The ORLLCA represents a significant shift in the law as it pertains to limited liability companies in Ohio. As the implementation of the new law approaches, businesses operating as LLCs should examine their current operating agreement to make sure its provisions comply with the ORLLCA. To undertake such a review or examine how the series LLC may benefit your business, please contact your BMD attorney, or Blake Gerney at Brgerney@bmdllc.com, S. Matthew Harris at Msharris@bmdllc.com, or Kevin Burwell at Kdburwell@bmdllc.com.

EEOC Provides Updated Guidance Regarding Employer COVID-19 Vaccine Policies

On May 28, 2021, the U.S. Equal Employment Opportunity Commission updated its guidance regarding employer COVID-19 vaccination policies. The new guidance provides much-needed clarification of expectations for employers seeking to promote workplace safety and prevent the spread of COVID-19, including discussion of mandatory vaccination policies, voluntary vaccination incentives, and accommodation of employees based on disability or sincerely held religious beliefs. The full text of the update is found in Section K of the EEOC’s COVID Q&A document. You can also learn more about these and other developments from BMD's Bryan Meek and Monica Andress through the Employment Law After Hours YouTube channel, available here.

What Telemedical Barriers Practices Face and How They Can Manage Them

The onset of the COVID-19 pandemic has led to many businesses and industries having to rapidly adapt new practices in order to stay profitable, and the healthcare industry is no exception. Although telehealth tools and practices have existed and been used since the Vietnam War, the pandemic has caused many individual healthcare practices to heavily rely on telehealth as a large portion of their service mix in order to continue to provide care for patients. Because of this rapid adoption of telehealth practices in order to combat the restrictions of COVID-19, the telemedicine industry’s revenue has exploded in the last year. Experts predict that telehealth will continue to grow in use beyond the current pandemic, estimating the industry’s worth to be $25 billion by 2025. However, this rapid adoption of telehealth was prompted out of need and has not been without its own barriers that practices now face.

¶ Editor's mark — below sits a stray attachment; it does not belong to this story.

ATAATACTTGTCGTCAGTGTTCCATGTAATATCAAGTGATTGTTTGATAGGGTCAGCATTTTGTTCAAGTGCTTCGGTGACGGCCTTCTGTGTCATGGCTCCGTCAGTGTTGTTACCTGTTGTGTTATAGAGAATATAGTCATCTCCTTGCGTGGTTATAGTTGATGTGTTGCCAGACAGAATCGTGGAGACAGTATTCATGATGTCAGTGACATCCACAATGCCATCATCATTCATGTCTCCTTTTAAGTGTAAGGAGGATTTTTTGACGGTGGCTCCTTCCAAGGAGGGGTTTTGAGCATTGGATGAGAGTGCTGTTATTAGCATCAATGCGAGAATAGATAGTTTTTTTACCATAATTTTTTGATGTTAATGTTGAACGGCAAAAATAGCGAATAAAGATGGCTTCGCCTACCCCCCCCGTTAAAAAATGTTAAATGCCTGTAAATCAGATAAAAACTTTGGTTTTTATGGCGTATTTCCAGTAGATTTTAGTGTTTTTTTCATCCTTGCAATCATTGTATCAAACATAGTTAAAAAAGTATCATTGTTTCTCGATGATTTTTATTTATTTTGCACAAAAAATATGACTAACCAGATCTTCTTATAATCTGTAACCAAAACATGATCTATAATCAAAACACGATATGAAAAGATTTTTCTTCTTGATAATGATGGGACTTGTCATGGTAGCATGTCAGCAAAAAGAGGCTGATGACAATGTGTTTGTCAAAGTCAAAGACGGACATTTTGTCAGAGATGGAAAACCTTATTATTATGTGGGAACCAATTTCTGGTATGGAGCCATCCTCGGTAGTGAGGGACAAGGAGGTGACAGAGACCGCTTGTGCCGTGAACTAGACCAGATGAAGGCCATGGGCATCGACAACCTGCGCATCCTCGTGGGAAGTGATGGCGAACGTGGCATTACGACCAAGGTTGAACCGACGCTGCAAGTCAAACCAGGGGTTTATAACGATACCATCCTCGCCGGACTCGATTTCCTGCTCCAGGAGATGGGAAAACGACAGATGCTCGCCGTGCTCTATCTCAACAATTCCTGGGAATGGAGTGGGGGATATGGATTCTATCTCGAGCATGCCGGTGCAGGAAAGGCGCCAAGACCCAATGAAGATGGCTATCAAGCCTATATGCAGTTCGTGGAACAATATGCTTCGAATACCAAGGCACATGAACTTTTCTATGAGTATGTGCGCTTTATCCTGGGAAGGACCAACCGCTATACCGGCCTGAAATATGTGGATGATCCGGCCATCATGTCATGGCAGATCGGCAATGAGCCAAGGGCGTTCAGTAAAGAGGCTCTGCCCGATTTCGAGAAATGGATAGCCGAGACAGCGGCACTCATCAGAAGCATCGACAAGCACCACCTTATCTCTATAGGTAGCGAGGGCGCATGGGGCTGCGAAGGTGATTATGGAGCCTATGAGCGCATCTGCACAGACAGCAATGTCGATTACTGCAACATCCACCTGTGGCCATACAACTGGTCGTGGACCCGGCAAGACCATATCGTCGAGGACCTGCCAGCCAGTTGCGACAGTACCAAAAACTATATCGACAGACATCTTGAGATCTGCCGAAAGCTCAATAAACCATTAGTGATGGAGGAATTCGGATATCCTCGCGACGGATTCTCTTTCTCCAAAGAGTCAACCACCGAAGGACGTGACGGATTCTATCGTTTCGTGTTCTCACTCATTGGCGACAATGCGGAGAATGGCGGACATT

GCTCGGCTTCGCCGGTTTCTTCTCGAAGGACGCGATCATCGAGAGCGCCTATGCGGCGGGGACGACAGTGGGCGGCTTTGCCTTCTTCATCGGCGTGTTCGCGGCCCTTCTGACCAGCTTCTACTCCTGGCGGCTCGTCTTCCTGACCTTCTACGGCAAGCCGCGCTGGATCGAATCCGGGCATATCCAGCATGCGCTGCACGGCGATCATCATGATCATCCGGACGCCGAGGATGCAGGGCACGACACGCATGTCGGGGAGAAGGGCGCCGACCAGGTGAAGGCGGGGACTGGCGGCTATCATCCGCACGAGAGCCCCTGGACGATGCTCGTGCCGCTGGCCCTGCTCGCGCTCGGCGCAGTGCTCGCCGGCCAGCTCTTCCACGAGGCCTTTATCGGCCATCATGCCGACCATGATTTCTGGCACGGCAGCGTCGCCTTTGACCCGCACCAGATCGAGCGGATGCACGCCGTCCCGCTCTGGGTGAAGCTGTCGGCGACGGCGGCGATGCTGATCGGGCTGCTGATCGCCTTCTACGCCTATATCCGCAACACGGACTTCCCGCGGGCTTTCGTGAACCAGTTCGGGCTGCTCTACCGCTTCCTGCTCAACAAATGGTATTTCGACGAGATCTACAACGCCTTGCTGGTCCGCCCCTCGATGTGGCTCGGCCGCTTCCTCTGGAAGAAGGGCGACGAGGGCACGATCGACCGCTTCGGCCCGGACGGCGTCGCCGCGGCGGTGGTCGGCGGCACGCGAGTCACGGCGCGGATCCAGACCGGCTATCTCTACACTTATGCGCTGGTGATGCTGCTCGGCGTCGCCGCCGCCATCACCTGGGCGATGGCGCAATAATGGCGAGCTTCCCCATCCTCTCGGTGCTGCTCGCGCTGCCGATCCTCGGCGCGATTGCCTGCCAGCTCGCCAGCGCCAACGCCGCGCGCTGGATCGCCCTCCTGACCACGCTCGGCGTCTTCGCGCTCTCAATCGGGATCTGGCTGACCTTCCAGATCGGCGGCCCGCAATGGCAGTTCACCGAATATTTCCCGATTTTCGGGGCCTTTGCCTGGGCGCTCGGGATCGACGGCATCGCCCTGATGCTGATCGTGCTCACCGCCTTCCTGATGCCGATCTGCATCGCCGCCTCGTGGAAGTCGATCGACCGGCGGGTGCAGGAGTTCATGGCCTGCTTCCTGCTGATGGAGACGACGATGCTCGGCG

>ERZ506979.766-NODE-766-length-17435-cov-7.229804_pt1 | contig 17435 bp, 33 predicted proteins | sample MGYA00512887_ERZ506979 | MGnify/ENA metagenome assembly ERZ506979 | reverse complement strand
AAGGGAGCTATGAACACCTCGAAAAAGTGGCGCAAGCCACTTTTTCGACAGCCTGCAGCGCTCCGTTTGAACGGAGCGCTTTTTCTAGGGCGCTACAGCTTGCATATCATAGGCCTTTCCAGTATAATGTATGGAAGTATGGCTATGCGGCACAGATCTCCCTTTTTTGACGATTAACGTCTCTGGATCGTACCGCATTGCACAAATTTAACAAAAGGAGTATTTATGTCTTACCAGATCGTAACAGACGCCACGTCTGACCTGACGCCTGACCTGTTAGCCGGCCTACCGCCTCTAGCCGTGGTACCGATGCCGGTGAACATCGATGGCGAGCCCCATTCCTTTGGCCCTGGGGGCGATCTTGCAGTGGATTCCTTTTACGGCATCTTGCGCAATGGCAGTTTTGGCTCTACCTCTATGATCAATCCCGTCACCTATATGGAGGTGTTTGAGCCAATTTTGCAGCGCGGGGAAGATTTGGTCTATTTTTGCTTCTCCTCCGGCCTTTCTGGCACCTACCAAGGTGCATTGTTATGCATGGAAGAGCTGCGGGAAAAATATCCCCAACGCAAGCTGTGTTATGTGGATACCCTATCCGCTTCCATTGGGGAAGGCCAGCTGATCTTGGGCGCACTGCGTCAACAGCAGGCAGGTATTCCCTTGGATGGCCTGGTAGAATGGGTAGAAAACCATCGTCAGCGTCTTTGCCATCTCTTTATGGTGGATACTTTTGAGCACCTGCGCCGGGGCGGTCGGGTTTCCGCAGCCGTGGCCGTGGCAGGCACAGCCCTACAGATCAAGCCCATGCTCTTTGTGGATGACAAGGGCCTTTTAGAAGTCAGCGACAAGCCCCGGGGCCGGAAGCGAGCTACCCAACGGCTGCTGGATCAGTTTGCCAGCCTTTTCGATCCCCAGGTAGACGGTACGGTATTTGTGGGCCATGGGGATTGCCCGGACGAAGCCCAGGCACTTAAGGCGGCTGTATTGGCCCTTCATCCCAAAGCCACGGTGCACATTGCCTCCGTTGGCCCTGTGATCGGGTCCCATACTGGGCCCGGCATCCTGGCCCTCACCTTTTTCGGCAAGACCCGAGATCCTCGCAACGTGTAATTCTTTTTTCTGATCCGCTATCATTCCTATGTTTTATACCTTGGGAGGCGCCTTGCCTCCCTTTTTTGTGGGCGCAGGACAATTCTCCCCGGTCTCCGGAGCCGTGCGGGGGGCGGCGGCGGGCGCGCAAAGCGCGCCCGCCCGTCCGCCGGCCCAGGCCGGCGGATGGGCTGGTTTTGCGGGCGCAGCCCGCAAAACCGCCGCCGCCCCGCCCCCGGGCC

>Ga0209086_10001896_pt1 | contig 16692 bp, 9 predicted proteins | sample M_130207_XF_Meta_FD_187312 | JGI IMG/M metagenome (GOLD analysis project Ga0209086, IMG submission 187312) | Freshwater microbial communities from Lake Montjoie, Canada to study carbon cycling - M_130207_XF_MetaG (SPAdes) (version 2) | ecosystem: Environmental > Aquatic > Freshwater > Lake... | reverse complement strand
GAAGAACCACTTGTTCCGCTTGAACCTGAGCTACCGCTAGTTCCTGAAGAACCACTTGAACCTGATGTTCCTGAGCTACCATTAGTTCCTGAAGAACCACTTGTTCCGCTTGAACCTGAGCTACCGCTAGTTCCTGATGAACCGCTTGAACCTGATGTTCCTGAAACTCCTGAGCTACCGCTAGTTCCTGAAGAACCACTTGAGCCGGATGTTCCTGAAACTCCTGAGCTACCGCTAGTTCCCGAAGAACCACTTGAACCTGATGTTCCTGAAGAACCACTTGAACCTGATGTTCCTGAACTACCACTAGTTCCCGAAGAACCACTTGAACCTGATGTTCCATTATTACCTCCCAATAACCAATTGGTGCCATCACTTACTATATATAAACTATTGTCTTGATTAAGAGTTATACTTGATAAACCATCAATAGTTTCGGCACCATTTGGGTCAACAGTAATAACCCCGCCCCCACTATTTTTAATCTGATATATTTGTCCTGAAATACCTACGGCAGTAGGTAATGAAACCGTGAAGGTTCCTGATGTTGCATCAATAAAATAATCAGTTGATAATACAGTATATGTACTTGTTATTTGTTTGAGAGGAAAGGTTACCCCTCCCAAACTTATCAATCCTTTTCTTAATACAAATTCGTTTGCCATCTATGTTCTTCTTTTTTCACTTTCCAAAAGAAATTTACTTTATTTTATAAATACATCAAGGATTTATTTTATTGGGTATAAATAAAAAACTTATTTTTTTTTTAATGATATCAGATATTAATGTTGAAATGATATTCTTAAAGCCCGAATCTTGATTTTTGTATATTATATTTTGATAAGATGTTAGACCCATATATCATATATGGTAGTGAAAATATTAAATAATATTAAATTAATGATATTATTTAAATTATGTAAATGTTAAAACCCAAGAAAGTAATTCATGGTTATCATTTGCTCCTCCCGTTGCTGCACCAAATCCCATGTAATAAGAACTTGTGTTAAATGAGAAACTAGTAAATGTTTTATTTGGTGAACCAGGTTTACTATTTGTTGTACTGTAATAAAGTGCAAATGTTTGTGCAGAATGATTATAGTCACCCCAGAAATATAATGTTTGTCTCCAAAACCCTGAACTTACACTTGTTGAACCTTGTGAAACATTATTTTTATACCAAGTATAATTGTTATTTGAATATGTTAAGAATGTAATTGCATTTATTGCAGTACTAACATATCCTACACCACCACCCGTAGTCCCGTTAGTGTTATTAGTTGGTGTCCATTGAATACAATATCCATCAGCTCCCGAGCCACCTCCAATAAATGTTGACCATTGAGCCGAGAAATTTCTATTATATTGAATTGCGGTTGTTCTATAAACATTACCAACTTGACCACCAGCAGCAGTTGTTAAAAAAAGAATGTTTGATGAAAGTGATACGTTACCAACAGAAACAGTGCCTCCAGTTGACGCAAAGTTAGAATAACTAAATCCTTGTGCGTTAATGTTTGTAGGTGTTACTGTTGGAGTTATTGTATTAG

Which Entity Should I Form When Starting a New Business?

As a tax law attorney, friends and acquaintances ask me this question all the time: what type of entity should I form when starting a new business? With many business options available it can be confusing determining which business structure would be appropriate. Below is a general overview of each business structure and the tax responsibilities of each.

IRS to Start Automatically Sending Advanced Child Tax Credit Payments in July

The American Rescue Plan Act (the “Act”) expands the Child Tax Credit for tax year 2021. In addition to expanding the Child Tax Credit, the Act provides for advance payments of the 2021 Child Tax Credit. Beginning in July, the IRS will automatically send Advanced Child Tax Credit payments to eligible taxpayers based on their 2020 tax return (or 2019 tax return if the 2020 tax return has not been filed and processed yet). The amount of the advanced payment will be up to $300 each month for each qualifying child under 6 years old at the end of 2021 and $250 each month for each qualifying child between 6 and 17 years old at the end of 2021. For example, if you have 2 qualifying children, one 4 years old and one 8 years old, you may receive up to $550 each month in advance child tax credit payments.

Employment Law After Hours: CDC SAYS NO MORE MASKS FOR VACCINATED PEOPLE: What does this mean for employers and employees?

This morning, ELAH published an emergency episode discussing the questions employers sent us since the CDC’s release of its revised mask guidance late last week. This episode explores questions such as whether an employer can allow vaccinated people to go without masks, while requiring unvaccinated people to wear a mask, whether employers can inspect an employee’s vaccine card, and it discusses the risks of liability an employer faces based on the decisions and policies it makes following the release of this CDC guidance, along with many other questions.